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A burnt field is seen at a vineyard in Adelaide Hills, Dec. 21, 2019. in this picture obtained from social media.VINTELOPER/Reuters

Uncontrolled fires that ripped through Australia’s southern state this week have engulfed some of the region’s vineyards, forcing winemakers to take to social media to plead for donations.

David Bowley’s 72-acre (29 hectares) property in South Australia’s Adelaide Hills was among vineyards in the state’s prominent wine region “completely destroyed” by bush fires.

“The worst day in our history. I am completely broken,” Bowley, who owns Vinteloper wines, wrote on Instagram as he shared photos of his burnt property.

About 6 kilometres (3.7 miles) south of Vinteloper, James Edward Tilbrook of Tilbrook Estate is seeking help to rebuild his lost assets.

“We have nothing left, except a few cases of museum stock at our home and literally 48 bottles of current vintage wine,” Tilbrook wrote on his Facebook page.

In a separate post that had images of incinerated bottled wines and melted bottles, he urged his friends and followers to help pay for rebuilding.

“First target is to get Vintage. Then the next target is to get the wine in bottle,” he wrote.

“That’s 3 to 12 months from Vintage. Once we have wine again we are back in business. It’s just getting to that point and that’s where we need your help.”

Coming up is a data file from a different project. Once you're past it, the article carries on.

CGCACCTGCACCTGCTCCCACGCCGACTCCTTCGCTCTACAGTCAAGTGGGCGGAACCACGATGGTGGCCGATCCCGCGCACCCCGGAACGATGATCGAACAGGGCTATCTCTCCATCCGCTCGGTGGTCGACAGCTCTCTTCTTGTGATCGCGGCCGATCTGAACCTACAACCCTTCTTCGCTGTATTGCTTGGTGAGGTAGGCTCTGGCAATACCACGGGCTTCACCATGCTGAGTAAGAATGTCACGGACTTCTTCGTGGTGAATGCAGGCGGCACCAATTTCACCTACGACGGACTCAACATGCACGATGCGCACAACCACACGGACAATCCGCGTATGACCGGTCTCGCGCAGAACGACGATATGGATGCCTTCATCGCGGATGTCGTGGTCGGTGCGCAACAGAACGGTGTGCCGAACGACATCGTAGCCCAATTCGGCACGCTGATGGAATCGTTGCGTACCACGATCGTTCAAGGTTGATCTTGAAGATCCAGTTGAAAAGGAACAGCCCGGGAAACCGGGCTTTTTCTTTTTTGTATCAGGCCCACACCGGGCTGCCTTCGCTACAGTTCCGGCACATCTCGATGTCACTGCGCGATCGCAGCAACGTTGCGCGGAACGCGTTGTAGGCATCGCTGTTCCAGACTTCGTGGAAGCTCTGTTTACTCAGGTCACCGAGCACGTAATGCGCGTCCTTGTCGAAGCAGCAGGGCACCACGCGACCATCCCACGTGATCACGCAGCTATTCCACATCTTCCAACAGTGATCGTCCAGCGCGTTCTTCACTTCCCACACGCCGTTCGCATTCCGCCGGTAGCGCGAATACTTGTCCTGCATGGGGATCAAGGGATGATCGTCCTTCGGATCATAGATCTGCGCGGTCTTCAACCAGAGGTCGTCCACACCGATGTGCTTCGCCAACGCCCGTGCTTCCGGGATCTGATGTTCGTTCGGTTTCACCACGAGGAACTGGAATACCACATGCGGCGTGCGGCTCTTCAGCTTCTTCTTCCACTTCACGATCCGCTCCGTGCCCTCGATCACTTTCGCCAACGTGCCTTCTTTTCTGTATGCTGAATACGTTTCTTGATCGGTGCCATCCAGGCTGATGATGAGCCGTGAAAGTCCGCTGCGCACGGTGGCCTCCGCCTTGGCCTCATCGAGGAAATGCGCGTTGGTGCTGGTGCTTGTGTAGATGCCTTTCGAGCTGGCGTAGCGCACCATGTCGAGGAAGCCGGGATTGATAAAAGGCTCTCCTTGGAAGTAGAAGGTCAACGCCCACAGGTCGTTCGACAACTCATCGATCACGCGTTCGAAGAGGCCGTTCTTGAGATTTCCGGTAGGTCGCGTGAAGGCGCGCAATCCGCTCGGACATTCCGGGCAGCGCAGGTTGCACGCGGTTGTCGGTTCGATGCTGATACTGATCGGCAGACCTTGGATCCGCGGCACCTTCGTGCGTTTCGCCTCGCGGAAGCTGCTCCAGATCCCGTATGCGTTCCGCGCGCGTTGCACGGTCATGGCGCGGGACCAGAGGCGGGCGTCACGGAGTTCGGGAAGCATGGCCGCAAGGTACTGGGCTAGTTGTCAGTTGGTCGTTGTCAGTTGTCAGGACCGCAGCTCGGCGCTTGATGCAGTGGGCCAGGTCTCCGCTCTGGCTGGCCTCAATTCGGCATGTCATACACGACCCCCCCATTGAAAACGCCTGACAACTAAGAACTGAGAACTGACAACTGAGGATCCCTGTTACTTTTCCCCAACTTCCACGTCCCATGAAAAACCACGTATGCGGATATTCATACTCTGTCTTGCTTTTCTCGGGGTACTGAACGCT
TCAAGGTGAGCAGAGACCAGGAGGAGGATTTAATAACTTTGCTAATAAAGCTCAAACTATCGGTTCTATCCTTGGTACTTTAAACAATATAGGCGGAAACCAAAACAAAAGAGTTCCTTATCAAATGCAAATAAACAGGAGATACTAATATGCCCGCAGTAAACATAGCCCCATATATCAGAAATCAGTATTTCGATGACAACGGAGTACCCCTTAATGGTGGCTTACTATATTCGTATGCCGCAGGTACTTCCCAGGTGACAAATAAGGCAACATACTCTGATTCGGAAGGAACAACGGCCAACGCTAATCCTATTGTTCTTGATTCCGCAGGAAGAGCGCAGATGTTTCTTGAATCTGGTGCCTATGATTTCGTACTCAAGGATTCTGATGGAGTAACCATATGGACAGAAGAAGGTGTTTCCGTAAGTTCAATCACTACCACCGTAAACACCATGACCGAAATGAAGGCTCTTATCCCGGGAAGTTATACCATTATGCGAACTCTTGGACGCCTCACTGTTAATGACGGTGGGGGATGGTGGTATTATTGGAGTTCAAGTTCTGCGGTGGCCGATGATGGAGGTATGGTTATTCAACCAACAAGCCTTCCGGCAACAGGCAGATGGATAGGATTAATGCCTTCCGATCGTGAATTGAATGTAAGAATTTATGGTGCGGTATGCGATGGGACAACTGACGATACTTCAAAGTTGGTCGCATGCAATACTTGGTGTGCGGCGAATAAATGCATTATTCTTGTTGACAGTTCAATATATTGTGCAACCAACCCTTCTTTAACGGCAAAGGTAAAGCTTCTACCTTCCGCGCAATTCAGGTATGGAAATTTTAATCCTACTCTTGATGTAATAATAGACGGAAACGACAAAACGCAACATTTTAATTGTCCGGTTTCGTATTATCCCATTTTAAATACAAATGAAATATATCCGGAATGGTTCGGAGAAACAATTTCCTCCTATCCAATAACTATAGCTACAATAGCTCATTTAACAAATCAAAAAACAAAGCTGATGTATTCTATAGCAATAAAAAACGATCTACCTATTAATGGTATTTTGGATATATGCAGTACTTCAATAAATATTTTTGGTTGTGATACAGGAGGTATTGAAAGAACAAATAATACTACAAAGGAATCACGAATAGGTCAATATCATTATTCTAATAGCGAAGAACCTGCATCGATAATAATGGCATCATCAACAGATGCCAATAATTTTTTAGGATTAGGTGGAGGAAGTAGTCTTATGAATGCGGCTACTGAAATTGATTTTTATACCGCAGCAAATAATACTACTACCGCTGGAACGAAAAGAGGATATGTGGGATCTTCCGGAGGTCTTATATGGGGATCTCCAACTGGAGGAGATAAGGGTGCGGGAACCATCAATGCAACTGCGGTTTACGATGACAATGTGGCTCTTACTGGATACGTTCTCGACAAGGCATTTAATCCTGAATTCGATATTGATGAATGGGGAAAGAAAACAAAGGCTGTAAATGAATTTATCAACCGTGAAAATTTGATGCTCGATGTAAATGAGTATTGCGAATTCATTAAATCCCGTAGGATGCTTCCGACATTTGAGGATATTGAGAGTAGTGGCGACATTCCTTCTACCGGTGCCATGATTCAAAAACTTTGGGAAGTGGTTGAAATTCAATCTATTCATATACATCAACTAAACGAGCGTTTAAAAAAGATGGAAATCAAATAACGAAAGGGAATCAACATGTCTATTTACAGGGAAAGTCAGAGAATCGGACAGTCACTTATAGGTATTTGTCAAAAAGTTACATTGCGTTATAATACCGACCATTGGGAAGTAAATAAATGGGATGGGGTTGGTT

Vinteloper’s Bowley estimates his financial loss at A$1 million ($692,200) although he is still assessing damage, as is Tilbrook.

Wine industry representatives say the fires have potentially wiped out a third of wine production, or 1,100 hectares (2,718 acres), in the Adelaide Hills Wine Region. The industry’s potential damage is estimated in excess of A$100 million, according to media reports.

Uncontrolled fires are still burning in Adelaide Hills. So far, about 87 homes and 500 other buildings have been destroyed in South Australia by the fire.

“There are still a lot of pockets of bush burning, there are a lot of trees that are hot and smouldering and it’s a very dangerous place to be,” South Australia’s Country Fire Service deputy chief officer Andrew Stark said.

“If we see very hot and windy conditions, unfortunately, we may see the fire break out.”

Temperatures in South Australia’s capital city of Adelaide are expected to soar to 41 degrees C (105.8°F)on Saturday.

“I am going to rebuild. I’m not giving up. That’s not how we roll,” Vinteloper’s Bowley told the Guardian.

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